Fencing Under Fire

Patrice Pike

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Fencing Under Fire Review

by Ronnie D. Lankford, Jr.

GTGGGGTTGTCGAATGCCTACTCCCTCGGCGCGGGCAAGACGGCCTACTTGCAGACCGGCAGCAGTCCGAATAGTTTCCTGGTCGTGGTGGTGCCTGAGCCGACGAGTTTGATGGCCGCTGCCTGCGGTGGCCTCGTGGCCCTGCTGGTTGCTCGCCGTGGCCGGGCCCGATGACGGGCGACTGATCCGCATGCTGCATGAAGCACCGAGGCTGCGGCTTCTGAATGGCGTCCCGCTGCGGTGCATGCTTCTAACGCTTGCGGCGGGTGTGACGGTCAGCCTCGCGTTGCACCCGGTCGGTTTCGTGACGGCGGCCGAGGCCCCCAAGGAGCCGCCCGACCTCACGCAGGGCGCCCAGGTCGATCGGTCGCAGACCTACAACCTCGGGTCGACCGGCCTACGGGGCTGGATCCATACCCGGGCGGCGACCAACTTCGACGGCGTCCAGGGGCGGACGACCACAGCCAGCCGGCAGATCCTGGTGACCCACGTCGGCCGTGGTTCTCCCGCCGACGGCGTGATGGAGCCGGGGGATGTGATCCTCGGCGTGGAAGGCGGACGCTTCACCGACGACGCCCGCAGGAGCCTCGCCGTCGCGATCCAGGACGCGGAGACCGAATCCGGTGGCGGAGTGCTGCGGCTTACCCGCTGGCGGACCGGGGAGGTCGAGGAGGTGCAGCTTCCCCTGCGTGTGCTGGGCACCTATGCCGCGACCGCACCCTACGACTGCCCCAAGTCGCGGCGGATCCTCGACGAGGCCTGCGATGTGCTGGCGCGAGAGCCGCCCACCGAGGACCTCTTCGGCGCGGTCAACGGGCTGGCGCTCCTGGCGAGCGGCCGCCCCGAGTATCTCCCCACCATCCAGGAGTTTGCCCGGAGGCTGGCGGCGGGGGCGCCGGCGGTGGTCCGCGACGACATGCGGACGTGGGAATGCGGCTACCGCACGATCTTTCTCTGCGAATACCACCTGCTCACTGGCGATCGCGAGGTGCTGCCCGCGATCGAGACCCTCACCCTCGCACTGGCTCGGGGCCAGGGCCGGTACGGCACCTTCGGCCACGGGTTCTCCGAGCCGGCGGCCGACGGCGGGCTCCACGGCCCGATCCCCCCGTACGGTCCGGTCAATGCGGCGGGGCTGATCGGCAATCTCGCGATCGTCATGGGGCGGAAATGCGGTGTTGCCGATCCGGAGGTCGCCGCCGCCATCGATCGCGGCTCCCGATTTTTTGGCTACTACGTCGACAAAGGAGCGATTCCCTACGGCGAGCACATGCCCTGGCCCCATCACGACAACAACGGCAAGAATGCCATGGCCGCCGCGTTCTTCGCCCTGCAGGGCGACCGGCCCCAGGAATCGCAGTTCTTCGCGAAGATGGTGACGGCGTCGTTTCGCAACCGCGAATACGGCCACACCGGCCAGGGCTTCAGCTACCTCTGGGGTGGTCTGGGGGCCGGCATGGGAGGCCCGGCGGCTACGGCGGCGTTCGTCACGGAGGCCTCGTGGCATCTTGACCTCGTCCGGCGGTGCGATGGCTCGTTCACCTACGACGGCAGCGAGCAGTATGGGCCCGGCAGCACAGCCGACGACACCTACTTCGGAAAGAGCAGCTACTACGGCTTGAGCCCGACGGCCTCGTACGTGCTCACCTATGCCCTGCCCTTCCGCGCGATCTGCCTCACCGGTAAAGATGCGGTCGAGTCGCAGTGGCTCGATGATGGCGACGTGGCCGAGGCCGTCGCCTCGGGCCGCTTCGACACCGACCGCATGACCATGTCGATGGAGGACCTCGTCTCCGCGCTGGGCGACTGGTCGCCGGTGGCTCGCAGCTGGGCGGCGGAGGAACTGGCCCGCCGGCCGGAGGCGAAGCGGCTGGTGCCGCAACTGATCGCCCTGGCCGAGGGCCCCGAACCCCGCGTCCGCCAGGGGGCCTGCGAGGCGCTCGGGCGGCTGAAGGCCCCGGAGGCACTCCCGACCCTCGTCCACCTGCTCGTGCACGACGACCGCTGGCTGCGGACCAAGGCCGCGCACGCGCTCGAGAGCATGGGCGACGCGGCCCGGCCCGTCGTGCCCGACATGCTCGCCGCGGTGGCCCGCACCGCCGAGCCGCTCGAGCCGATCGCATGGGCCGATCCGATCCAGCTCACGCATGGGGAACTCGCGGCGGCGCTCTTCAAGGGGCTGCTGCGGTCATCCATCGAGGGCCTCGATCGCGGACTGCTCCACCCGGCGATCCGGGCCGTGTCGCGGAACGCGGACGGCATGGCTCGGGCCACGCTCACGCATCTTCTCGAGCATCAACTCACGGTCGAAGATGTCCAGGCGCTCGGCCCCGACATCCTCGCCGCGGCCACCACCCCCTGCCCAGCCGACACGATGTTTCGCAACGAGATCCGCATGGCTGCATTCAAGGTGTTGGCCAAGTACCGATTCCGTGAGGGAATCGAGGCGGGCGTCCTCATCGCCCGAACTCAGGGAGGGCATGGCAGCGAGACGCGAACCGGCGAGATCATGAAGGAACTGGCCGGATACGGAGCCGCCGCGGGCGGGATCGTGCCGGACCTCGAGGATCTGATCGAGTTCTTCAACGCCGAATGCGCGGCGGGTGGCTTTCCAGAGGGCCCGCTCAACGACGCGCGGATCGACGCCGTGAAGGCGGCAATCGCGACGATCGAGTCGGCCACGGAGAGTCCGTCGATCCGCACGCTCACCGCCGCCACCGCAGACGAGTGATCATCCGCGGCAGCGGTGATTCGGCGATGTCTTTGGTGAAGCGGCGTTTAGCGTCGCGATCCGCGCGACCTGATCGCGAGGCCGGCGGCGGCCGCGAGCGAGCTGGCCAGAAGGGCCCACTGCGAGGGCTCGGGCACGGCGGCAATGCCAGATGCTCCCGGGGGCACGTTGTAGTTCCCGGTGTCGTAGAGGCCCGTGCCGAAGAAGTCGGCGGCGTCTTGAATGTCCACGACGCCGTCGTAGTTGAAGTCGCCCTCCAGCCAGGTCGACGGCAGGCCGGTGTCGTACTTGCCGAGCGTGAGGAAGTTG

Patrice Pike makes an interesting point about artistic creation. Whereas a critic can explain the arrangements of a particular song, its lyrics, and the tone of the vocalist's voice, he or she can't really explain the creative magic that makes it all work. Music, like religion, remains part mystery. A critic, nonetheless, can hopefully recognize the real thing when he or she sees it, and Fencing Under Fire qualifies. Pike, formerly of Sister 7, is joined by the Blackbox Rebellion, consisting of guitarist Wayne Sutton, drummer Michael Hale, bassist Danny Jesus Belltran, and percussionist John Bush. "Dominique" serves as a tuneful opener, but the funky "Jackknife Girl" and Stones-styled "Ms. Ramona" dig a bit deeper. While Pike's vocals work well on the lighter, melodic material, she really comes into her own on rockers like "Ms. Ramona" and "All My Love." When she delivers a line like, "Sun's going down/You're nowhere to be found/You're wasting all my love," the listener feels the emotional impact. She also cuts loose on "Angels," requesting divine assistance in the form of a rock & roll prayer. There are also a number of gentler, kinder tunes, like "The Wreckage" and "Sweet November," filled with great hooks, acoustic guitar, and animated percussion. The no-nonsense arrangements adjust to the needs of each song and provide plenty of cushion for Pike's powerful voice. Fun and catchy, Fencing Under Fire will please anyone who enjoys great vocals, a little bit of rock guitar, and smart songwriting.

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